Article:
What are Eurobonds?
A eurobond is a type of bond that is issued in a currency that is different from the country or market in which it is issued. Despite its name, it has no particular connection to Europe or the euro currency. Due to this external currency characteristic, these types of bonds are also known as “external bonds”. Eurobonds can be issued by sovereigns, international syndicates, and even private organizations in need of foreign-denominated money for a specified length of time. These debt instruments are usually offered at fixed interest rates, even if they are issued for long periods of time.
Introduction of Eurobonds in Africa
For years, African countries relied heavily on their exports and foreign aid to fund vital infrastructures such as roads, power, and clean water. This changed in 2006, when the Seychelles became the first sub-Saharan Africa (SSA) country, ex-South Africa, to make its way into the international financial markets with the issue of its $200 million Eurobond.
Since then, several other SSA countries (Ghana, Gabon, Senegal, Nigeria, Namibia, Côte d’Ivoire, Zambia, Rwanda, Kenya, Ethiopia, Angola and Cameroon) have issued Eurobonds, with values generally ranging from $500 million to $1 billion. As of July 2021, this financial instrument has become a $136 billion asset class, with 21 SSA countries now holding one or more outstanding Eurobonds. The pandemic has not slowed demand either, with $11.8 billion worth of Eurobonds issued by African sovereigns in 2021 alone.
Some African countries have tapped the international markets more frequently than others (i.e. Ghana, which has raised capital four separate times). Meanwhile Gabon, Senegal and Zambia that have each gone to the market three times, Nigeria, Côte d’Ivoire have issued bonds twice and finally Kenya, Cameroon, Angola, Ethiopia, Seychelles, Namibia, Rwanda have issued Eurobonds just once.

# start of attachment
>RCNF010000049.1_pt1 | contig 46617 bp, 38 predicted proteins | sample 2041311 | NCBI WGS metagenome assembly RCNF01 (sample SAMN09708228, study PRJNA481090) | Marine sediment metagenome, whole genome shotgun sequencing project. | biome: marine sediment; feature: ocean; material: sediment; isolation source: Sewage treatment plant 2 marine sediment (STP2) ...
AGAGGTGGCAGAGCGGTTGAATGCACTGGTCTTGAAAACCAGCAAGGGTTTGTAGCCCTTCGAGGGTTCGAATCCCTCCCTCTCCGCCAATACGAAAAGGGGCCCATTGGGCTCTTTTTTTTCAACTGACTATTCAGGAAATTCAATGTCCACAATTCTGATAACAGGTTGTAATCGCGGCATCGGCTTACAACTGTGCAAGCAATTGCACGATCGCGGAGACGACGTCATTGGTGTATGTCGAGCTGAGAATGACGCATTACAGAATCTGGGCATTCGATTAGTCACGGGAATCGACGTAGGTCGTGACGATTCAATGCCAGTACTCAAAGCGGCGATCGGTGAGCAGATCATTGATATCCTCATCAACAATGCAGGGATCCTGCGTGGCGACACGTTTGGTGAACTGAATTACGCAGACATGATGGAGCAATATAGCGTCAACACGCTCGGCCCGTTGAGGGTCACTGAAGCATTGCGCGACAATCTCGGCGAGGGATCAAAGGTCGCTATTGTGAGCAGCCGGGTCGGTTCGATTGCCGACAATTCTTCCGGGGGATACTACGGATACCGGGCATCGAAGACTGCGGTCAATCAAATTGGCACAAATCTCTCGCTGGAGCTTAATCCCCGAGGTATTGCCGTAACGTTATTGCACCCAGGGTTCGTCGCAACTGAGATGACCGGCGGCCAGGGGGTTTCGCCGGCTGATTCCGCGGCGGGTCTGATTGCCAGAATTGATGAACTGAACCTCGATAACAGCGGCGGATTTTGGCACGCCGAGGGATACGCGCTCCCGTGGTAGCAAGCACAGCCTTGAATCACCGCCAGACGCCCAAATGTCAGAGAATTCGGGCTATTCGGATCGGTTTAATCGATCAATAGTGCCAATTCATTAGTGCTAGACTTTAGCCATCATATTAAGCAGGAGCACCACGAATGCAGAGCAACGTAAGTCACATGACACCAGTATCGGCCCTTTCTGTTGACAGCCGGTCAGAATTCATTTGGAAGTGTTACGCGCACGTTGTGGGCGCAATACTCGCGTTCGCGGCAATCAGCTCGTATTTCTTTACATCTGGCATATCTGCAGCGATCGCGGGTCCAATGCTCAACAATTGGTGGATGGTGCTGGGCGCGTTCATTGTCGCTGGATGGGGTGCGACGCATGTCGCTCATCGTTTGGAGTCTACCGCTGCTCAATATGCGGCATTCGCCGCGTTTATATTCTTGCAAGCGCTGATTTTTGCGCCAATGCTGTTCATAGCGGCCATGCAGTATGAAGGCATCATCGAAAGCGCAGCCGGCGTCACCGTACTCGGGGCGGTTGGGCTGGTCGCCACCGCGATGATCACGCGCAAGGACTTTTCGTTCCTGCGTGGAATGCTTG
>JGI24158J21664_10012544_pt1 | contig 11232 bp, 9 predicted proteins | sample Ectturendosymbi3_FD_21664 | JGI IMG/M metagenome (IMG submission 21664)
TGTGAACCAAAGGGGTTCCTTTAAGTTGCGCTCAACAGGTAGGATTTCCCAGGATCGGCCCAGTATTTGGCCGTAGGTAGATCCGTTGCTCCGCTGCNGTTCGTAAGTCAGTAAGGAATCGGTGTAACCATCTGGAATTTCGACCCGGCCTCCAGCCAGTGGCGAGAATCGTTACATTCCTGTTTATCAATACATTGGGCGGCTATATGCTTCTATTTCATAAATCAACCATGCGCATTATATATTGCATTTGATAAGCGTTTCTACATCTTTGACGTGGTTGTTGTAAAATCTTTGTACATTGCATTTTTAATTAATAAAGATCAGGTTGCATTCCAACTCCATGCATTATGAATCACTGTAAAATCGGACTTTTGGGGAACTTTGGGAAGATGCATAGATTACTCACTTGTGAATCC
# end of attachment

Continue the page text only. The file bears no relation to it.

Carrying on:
An Important Source of Finance for Africa
Eurobonds have become an important source of development finance for African countries, particularly in terms of infrastructure funding, and more of these will be issued in the near future. Nigeria, for example, recently priced a $1.25 billion Eurobond issue at 8.375% this month, a premium compared to existing tenors as the country seeks to raise cash to fund a costly petrol subsidy scheme in the face of limited oil revenue.
For certain governments in sub-Saharan Africa, Eurobonds are a means of diversifying sources of investment finance and moving away from traditional foreign aid. Not only do these bonds allow such governments to raise money for development projects when domestic resources are wanting, they also help reduce budgetary deficits in an environment in which donors are not willing to increase their overseas development assistance.
While the high yields demanded by investors means high interest cost to governments, they are attractive to governments because investors buy them without preconditions. Unlike multilateral concessionary loans that come with policy adjustment conditionalities, governments have total discretion in how to use the proceeds.
With this in mind, SSA nations that intend to issue Eurobonds should ensure that the proceeds from the bonds are used to finance productive investments and not channeled to finance fiscal budget deficits. The relatively high interest rates are a reminder that funds raised in international financial markets are costly and ought to be used for intended purposes that yield high returns, thus leaving budget deficits out of scope.
Investor Interest in Africa’s Eurobonds
Higher interest rates, particularly in a low interest rate environment, have been the driving force behind investor interest, specifically from the US and Europe, to take up these African eurobonds. On top of that, coming out of a pandemic-induced lull in borrowing, governments and investors are feeling more confident about Africa’s prospects, in part, thanks to the billions of dollars’ worth of Covid-19 recovery help from the IMF and other multilateral lenders.
Some have criticized the rates that African countries pay for these bonds—5 to 16% on 10-year government bonds, compared to near zero to negative rates in Europe and the US in 2019. Others attribute the high rates partly to poor credit ratings, but also to a mismatch between the instrument’s duration and what it is being used to fund, which may be long-term infrastructure projects.
Eurobonds are particularly attractive to investors looking for higher yields than those offered by developed countries, however investors should still consider different yields based on different countries’ risk perceptions. All things considered, this emerging marketplace has certainly opened a spigot of funding that could be promising for African countries.